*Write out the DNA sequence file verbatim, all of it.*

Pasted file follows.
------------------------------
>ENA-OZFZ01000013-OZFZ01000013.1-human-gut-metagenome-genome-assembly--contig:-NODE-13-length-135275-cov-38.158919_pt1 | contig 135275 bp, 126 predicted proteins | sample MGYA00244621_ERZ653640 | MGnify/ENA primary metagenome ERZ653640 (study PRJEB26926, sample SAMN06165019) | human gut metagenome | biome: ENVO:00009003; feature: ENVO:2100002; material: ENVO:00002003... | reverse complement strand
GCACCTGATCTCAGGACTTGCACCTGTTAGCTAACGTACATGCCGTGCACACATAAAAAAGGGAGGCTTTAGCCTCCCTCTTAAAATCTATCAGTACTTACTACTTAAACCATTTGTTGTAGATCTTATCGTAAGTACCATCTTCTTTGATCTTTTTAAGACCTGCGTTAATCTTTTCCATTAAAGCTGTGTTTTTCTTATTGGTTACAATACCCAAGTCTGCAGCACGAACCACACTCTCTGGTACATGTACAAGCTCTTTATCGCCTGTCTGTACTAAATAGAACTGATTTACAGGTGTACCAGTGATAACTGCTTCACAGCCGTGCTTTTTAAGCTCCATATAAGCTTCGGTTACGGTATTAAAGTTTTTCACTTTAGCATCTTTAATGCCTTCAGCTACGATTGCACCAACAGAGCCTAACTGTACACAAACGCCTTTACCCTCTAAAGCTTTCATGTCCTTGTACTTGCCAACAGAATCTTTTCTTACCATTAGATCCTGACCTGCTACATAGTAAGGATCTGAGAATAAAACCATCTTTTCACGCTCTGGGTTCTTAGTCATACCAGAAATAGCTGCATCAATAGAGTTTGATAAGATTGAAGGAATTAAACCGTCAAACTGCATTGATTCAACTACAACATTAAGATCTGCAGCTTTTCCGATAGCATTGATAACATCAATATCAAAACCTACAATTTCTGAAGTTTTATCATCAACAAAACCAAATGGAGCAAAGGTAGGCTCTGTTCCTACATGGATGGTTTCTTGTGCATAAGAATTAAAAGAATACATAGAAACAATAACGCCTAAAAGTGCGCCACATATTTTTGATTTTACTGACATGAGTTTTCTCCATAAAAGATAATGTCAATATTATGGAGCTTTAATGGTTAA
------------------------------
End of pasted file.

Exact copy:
>ENA-OZFZ01000013-OZFZ01000013.1-human-gut-metagenome-genome-assembly--contig:-NODE-13-length-135275-cov-38.158919_pt1 | contig 135275 bp, 126 predicted proteins | sample MGYA00244621_ERZ653640 | MGnify/ENA primary metagenome ERZ653640 (study PRJEB26926, sample SAMN06165019) | human gut metagenome | biome: ENVO:00009003; feature: ENVO:2100002; material: ENVO:00002003... | reverse complement strand
GCACCTGATCTCAGGACTTGCACCTGTTAGCTAACGTACATGCCGTGCACACATAAAAAAGGGAGGCTTTAGCCTCCCTCTTAAAATCTATCAGTACTTACTACTTAAACCATTTGTTGTAGATCTTATCGTAAGTACCATCTTCTTTGATCTTTTTAAGACCTGCGTTAATCTTTTCCATTAAAGCTGTGTTTTTCTTATTGGTTACAATACCCAAGTCTGCAGCACGAACCACACTCTCTGGTACATGTACAAGCTCTTTATCGCCTGTCTGTACTAAATAGAACTGATTTACAGGTGTACCAGTGATAACTGCTTCACAGCCGTGCTTTTTAAGCTCCATATAAGCTTCGGTTACGGTATTAAAGTTTTTCACTTTAGCATCTTTAATGCCTTCAGCTACGATTGCACCAACAGAGCCTAACTGTACACAAACGCCTTTACCCTCTAAAGCTTTCATGTCCTTGTACTTGCCAACAGAATCTTTTCTTACCATTAGATCCTGACCTGCTACATAGTAAGGATCTGAGAATAAAACCATCTTTTCACGCTCTGGGTTCTTAGTCATACCAGAAATAGCTGCATCAATAGAGTTTGATAAGATTGAAGGAATTAAACCGTCAAACTGCATTGATTCAACTACAACATTAAGATCTGCAGCTTTTCCGATAGCATTGATAACATCAATATCAAAACCTACAATTTCTGAAGTTTTATCATCAACAAAACCAAATGGAGCAAAGGTAGGCTCTGTTCCTACATGGATGGTTTCTTGTGCATAAGAATTAAAAGAATACATAGAAACAATAACGCCTAAAAGTGCGCCACATATTTTTGATTTTACTGACATGAGTTTTCTCCATAAAAGATAATGTCAATATTATGGAGCTTTAATGGTTAA